Monday, 28 November 2016 17:54

Mixed signals drive index lower

Written by  Jo Bills, Fresh Agenda

THE Australian dairy export index retreated slightly this week, down 0.7% due to a higher Australian dollar and despite stronger butter prices.

In quotes from Australasian exporters, butter prices rose US$100/t to US$4,300/t. Milk powder prices were unchanged, with SMP at US$2,650/t after last week’s surge, while WMP stayed at US$3,500/t.

Markets are contemplating conflicting signals, with lower milk supply in all major exporting regions but the US. On the other hand, the European Commission’s decision to go ahead with a tender round to test buyers’ appetite for SMP intervention stocks much earlier than expected appears to have buyers more relaxed about supply. Cheddar prices also stalled at US$3,700/t this week.

The Australian dollar ended the week higher at US$0.743, boosted by stronger bulk commodity prices, especially the price of iron ore which is Australia’s largest export items. The US dollar rally also took a break as Americans celebrated Thanksgiving.

These factors combined to prune 1.5 points from the index, which now stands at 205.2.

Note: - The index is an indicator of spot trends in gross export returns to the Australian dairy industry based on quoted Australasian dairy commodity export spot prices, movements in currency and the mix of total milk usage in product exports by the Australian industry.

This index was set at 100 on 1 January 2000.

More like this

Yoghurt's rainbow of flavours

I’m old enough to remember a time when there seemed to be about three flavours of yoghurt: vanilla, strawberry and, if you want to be really fancy, tropical.

Poor policy delivers a butter spike

It’s strange times for the global dairy market, and one of the crazier things we’re seeing is how the butterfat market has performed lately. 

How clean is your calf shed?

A critical way to reduce the spread of disease from one season to the next is by removal of soiled bedding and thorough cleaning of the calf shed. Ideally this should be done as soon as possible after the last calf leaves the shed.

More from this category

Fonterra taps into Chinese ‘consuming class’

THE SCENE: downtown Beijing.

Beside a bus stop in a cluster of ordinary local shops is a bakery called Wei Duo Mei, open 6.30am to 9.30pm, seven days a week.

To Australians a bakery is no big deal, but to China’s rapidly increasing ‘consuming class’, or new wealthy, the bakery is something special, an opportunity Fonterra has been quick to exploit.

New Fonterra China farm taking shape

 

EARTHWORKS HAVE started on Fonterra’s new $42 million dairy farm in Yutian County near Beijing.

Project manager Kim Mashlan told Dairy News Australia the perimeter fence is complete and other work is in progress. But during the three months of winter progress will be limited.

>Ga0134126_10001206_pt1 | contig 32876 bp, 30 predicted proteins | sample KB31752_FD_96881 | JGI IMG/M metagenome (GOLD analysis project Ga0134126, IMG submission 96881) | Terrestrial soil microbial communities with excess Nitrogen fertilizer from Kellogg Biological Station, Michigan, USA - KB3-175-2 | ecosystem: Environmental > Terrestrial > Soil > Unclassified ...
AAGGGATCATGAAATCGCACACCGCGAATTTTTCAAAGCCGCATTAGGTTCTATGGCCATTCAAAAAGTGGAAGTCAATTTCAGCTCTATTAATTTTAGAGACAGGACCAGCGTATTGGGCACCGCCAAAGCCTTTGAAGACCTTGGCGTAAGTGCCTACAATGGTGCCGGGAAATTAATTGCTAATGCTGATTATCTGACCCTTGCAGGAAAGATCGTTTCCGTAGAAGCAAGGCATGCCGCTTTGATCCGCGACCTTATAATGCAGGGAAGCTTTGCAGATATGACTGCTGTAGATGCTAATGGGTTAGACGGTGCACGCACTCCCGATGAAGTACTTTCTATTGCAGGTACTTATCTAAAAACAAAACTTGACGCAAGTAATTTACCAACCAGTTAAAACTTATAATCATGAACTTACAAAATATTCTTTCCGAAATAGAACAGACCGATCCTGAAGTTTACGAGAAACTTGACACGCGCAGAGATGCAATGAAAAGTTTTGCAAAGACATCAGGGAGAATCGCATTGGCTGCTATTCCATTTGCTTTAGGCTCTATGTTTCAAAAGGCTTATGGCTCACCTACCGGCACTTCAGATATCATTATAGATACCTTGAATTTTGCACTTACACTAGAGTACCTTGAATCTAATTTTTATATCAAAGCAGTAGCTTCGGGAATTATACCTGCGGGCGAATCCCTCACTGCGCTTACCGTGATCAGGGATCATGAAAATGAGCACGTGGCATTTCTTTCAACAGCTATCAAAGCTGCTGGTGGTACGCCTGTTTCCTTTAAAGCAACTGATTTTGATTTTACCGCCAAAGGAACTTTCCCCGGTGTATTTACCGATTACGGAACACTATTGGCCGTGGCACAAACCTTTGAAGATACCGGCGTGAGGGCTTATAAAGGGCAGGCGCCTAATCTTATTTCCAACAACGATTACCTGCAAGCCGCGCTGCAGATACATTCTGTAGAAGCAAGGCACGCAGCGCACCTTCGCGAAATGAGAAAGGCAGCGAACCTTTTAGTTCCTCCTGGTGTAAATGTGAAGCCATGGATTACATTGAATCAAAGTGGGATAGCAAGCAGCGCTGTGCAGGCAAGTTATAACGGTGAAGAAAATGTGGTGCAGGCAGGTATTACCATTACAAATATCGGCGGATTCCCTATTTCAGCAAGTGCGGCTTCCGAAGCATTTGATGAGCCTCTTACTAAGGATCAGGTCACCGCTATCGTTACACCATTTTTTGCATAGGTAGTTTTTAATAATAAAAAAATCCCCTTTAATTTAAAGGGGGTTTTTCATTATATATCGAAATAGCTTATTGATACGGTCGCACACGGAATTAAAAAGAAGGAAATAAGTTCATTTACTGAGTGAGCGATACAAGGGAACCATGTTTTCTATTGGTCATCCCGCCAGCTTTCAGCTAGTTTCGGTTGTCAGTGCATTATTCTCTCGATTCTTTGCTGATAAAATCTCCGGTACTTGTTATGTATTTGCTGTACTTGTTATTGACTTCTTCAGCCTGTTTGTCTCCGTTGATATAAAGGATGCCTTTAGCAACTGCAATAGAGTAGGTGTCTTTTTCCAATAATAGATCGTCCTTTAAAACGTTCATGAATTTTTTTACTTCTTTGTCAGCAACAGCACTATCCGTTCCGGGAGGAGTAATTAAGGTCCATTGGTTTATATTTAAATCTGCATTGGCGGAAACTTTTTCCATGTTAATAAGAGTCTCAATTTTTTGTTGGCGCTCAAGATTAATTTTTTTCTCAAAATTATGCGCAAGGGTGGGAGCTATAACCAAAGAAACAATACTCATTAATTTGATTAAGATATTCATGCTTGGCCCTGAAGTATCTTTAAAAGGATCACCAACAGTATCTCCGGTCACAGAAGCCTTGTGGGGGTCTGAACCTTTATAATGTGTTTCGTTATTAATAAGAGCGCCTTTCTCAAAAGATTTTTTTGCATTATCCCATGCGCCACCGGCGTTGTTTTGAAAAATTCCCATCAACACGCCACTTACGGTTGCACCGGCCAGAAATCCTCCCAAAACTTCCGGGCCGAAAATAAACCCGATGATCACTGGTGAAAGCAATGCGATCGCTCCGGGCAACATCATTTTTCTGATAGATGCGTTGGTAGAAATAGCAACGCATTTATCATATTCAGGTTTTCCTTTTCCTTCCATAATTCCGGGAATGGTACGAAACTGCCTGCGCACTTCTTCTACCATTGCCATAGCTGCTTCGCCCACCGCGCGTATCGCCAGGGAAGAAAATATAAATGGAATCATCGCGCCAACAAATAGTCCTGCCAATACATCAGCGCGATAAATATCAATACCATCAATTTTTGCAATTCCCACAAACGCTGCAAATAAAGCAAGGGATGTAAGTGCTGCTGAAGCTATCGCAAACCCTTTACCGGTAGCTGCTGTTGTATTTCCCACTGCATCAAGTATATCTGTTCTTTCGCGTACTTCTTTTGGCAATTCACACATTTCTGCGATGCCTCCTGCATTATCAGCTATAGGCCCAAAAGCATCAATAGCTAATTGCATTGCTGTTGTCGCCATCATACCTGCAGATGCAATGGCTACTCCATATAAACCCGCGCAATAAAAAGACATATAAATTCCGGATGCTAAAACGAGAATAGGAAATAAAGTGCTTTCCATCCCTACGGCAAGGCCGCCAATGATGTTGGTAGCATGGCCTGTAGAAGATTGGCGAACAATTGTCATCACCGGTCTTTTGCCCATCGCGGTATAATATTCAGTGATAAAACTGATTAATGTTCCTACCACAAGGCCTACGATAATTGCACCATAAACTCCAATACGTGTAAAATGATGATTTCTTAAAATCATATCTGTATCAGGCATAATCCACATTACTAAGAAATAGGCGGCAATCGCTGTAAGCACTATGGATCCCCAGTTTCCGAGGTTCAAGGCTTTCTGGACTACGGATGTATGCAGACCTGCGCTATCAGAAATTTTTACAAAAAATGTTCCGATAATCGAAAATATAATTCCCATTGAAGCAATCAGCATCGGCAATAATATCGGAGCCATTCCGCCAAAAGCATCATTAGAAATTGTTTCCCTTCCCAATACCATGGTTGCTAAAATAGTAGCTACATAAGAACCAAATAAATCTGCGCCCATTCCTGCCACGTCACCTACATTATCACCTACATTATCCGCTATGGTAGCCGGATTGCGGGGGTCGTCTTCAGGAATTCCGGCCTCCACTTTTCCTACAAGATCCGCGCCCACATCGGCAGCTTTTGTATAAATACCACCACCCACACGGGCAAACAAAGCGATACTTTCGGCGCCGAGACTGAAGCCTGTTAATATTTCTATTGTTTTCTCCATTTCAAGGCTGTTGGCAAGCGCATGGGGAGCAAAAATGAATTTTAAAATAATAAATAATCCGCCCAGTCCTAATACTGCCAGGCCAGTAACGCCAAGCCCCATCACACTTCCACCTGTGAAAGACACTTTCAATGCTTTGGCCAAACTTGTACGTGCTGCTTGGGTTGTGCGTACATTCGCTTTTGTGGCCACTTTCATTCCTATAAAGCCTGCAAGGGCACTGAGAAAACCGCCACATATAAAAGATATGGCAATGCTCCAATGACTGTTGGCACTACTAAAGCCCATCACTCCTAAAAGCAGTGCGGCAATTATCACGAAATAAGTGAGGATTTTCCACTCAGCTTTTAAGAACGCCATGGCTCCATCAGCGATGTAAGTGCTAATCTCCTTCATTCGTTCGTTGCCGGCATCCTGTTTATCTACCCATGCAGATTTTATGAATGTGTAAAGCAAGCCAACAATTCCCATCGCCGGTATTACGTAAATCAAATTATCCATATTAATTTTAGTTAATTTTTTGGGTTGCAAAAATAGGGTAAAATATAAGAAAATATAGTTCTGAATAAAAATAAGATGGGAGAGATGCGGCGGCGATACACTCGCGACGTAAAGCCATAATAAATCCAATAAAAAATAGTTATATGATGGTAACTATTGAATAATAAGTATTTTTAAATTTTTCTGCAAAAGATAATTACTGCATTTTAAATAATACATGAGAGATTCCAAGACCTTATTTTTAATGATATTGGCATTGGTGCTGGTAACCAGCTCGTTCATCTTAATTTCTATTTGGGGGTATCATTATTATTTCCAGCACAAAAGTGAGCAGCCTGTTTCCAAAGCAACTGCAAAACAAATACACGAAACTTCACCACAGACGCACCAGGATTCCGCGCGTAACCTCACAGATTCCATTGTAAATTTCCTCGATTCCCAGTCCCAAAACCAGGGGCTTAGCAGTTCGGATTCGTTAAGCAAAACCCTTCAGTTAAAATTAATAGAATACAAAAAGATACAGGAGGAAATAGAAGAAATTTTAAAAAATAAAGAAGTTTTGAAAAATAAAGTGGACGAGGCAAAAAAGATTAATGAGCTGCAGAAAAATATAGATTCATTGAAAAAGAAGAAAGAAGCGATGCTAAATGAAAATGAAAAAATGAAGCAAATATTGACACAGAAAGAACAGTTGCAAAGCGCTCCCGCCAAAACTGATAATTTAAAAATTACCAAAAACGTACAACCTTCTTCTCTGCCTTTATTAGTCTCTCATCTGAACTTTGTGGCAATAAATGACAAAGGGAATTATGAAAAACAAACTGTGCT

A2 builds Sydney plant

A2 Corporation plans to build a $10 million processing plant in Australia after receiving $4 million via a share placement.

Domestic consumption rises

The past decade has seen many changes in the Australian dairy industry and none more significant than in the way milk is used in the various states of Australia.

Making money from acid whey waste

BOOSTING VALUE from whey could earn Australia’s dairy industry millions and improve sustainability, says the winner of a big industry prize. 

The recent move by Coles to slash private label milk prices to $1 per litre has caused a huge stir in dairy circles during the past month.

AS THE current season draws to a close, many farmers in southern Australia will be turning their thoughts toward the 2011/12 season and the opening price announcement.

ONE OF Australia's oldest and largest dairy companies is tipping increased financial strength for shareholders and more development opportunities after it is publicly listed on the Australian Stock Exchange in July.

AS ANOTHER season draws to a close; milk prices come 'top of mind' as farmers assess how they've ended the year and put together operating plans and budgets for next season.

Exasperation at years of low milk prices drove South Australian dairy farmers Barry Clarke and Geoff Hutchinson to take charge of their own destiny.

Leave a comment

Make sure you enter the (*) required information where indicated.\nBasic HTML code is allowed.

» Get social

When butter and chocolate collide

TWO New Zealand companies Lewis Road Creamery and Whittakers have teamed up to deliver what must be every dairy lover’s dream: chocolate butter.

Milking it - Ice cream for dogs

EFFORTS to extend the market for dairy know no bounds, with an American company The Bear and The Rat, creating a yoghurt-based ice cream for dogs.